In addition to supporting innovative technologies, we must also think about all the assets tied to carbon-intensive production that will significantly drop in value over time. Supporting and rewarding transition plans for companies that redesign their industrial production should be a political priority to encourage the commitment of firms and gain the support of employees, which is in many cases central to the industrial transformation of entire regions. This can be done in a perfectly pro-competitive manner. Why not create green growth units in national competition authorities that review transition plans and give a green light to public funding in support of those that have made the most credible headway? The funding could be managed at the supranational level to ensure Europe-wide support.            

The third approach centers on the availability of funding beyond direct subsidies. Innovation is risky, and the cost of private equity rises with interest rates. Markets are conservative, even if the taxonomies I have just cited aim to reshape investment behavior. In addition to private equity, public authorities can support banks who lend to support green innovation. One such proposal was recently made by Isabel Schnabel of the European Central Bank: a green lending facility. While the proposal concludes that the need for such a facility is currently low, it should be made available if credit tightens. And let me add for the central bank conservatives that you sometimes hear in the German debate: supporting a green transition is perfectly compatible with the mandate of central banks, which are responsible for financial stability. This also means mitigating climate risk, which can have a massively destabilizing effect on the economy. The same is true for price stability. Energy markets are sources of massive inflationary shocks which we import in regular cycles. We do not need to change central banks mandates to include more decisive action on the green transition.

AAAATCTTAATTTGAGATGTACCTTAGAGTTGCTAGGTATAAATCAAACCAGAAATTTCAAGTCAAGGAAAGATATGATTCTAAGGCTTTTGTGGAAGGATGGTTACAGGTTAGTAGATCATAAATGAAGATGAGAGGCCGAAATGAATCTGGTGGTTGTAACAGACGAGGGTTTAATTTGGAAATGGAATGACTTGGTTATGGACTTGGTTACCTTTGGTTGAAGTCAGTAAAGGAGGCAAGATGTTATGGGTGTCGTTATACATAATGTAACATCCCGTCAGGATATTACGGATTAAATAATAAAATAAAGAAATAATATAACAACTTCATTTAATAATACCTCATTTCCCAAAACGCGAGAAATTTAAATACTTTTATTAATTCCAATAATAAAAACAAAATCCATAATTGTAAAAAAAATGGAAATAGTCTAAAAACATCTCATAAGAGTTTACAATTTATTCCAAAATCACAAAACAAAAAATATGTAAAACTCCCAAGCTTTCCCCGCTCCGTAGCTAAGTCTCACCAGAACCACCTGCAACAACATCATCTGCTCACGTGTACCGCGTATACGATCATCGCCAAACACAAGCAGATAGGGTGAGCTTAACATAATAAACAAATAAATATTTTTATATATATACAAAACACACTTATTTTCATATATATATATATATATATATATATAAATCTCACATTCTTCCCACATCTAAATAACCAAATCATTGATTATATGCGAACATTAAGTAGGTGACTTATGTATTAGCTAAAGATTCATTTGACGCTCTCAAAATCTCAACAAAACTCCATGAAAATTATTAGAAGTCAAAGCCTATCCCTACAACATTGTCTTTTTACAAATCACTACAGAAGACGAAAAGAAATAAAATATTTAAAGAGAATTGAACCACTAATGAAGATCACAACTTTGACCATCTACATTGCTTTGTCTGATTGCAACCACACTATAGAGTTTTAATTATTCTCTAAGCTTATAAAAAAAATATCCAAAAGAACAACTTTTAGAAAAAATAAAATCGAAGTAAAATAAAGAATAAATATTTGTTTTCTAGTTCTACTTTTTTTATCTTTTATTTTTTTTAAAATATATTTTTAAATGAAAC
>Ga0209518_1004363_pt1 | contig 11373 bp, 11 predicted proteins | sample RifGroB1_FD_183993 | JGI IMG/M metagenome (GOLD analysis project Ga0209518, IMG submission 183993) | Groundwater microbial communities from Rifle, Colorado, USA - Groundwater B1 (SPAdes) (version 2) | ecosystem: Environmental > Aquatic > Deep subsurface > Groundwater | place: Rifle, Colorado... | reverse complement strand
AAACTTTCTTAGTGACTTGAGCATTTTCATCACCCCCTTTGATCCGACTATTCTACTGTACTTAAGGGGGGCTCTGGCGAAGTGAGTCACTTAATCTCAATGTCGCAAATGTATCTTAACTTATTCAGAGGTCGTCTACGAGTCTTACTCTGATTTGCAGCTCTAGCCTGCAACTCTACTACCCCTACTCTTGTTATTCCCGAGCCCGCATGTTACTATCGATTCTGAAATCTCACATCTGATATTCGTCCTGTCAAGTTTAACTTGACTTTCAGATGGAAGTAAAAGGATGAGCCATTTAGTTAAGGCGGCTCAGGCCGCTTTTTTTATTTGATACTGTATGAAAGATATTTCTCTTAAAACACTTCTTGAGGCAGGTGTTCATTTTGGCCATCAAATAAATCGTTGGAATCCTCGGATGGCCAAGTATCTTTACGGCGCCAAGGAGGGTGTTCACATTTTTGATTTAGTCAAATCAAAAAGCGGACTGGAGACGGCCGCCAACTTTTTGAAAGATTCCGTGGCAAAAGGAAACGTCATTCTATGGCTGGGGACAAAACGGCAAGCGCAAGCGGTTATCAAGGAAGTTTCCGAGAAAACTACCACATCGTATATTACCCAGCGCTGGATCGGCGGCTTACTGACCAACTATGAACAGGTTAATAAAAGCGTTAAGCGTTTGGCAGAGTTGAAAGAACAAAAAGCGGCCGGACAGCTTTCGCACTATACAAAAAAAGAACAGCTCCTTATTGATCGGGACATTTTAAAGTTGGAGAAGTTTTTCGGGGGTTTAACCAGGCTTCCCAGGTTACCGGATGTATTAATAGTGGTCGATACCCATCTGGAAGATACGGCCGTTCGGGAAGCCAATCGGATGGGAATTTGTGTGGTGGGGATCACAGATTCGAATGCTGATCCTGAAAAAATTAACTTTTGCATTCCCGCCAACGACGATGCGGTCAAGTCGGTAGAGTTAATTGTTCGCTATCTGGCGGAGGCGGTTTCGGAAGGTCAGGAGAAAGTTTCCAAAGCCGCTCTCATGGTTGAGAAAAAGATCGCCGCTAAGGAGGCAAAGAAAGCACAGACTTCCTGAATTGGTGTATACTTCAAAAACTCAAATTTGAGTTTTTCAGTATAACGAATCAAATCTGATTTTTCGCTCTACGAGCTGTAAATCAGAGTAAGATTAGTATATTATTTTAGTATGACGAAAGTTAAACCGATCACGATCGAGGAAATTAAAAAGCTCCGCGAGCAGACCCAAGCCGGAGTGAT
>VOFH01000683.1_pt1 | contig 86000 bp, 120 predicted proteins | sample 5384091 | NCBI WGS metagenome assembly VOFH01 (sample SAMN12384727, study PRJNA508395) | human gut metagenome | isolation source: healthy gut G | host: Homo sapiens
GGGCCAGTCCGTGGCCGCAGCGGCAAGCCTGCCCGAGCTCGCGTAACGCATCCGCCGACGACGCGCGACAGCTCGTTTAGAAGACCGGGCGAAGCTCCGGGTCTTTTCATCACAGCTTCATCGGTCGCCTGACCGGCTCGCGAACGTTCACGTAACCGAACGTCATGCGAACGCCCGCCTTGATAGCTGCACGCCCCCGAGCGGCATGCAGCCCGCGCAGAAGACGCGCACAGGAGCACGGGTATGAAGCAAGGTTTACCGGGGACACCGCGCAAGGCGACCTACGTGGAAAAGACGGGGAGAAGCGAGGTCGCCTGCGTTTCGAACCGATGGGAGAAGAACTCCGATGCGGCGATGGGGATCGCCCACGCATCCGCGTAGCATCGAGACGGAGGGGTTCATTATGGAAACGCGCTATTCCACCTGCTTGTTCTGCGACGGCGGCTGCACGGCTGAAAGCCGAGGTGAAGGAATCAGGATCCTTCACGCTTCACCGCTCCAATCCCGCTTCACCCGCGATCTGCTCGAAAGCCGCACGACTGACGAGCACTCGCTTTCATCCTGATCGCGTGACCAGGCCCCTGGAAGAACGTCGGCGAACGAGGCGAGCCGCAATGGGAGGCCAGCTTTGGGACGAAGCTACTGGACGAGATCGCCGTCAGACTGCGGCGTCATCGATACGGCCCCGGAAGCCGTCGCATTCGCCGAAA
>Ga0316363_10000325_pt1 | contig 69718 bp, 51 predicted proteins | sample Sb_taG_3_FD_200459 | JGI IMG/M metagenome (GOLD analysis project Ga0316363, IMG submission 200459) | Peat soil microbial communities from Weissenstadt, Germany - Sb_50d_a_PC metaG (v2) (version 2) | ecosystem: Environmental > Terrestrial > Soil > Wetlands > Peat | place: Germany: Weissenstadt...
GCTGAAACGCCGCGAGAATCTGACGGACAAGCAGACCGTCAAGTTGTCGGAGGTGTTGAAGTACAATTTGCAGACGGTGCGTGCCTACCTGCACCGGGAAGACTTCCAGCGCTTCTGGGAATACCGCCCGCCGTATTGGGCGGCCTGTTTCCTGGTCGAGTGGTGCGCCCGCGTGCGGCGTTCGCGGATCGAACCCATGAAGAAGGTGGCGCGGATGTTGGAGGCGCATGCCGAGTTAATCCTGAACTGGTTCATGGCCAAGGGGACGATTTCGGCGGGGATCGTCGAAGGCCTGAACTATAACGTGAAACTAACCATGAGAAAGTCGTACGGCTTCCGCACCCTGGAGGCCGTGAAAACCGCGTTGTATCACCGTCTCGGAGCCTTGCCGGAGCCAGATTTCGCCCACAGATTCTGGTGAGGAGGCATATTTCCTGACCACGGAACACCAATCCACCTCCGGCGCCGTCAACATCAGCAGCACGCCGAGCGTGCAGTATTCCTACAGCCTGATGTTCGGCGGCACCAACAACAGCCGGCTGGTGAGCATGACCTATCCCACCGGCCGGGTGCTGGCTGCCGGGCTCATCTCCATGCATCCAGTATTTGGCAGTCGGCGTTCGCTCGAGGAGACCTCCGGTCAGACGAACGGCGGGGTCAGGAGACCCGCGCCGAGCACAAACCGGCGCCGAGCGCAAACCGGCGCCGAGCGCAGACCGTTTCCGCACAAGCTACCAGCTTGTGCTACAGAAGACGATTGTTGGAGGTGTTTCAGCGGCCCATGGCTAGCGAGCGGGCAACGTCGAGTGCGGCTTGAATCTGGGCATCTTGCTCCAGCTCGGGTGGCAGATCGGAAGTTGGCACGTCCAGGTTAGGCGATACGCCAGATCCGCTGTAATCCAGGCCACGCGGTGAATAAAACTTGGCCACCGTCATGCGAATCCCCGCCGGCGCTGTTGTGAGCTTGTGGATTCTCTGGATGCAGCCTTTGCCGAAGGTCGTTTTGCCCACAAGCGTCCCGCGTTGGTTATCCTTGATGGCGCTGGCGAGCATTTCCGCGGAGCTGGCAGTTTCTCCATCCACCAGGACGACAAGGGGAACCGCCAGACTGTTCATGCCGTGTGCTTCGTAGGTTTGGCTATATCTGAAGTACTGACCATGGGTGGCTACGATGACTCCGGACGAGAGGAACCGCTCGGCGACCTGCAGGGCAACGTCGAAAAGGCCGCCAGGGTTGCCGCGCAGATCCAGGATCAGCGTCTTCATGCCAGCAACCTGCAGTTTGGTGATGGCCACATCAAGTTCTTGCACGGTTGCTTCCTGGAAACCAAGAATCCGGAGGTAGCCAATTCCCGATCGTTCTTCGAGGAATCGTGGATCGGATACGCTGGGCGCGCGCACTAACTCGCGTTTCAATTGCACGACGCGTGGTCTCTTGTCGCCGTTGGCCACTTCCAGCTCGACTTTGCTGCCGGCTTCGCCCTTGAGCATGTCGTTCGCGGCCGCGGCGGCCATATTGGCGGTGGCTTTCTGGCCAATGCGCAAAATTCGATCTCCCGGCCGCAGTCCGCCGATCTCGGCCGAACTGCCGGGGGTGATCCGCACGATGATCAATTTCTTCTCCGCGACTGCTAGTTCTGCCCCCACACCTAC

Finally, direct public funding for research and innovation needs to be increase in the EU-27, as the Jacques Delors Brief by Findeisen, Jäger and Linder persuasively argued. Public money will need to be raised and should be spent through an EU-wide mechanism to avoid a beggar-thy-neighbor spiral of protectionism. The green transition is costly, and this will impact all citizens. One way to respond to this challenge and consider socio-economic inequalities is a green wealth tax, proposed by Jean-Pisani Ferry. The proposal is worth considering. We know that we will need the support of all citizens to succeed with the industrial transformation and provide for a just green transition.


Photo: CC Appolinary Kalashnikova, Source: Unplash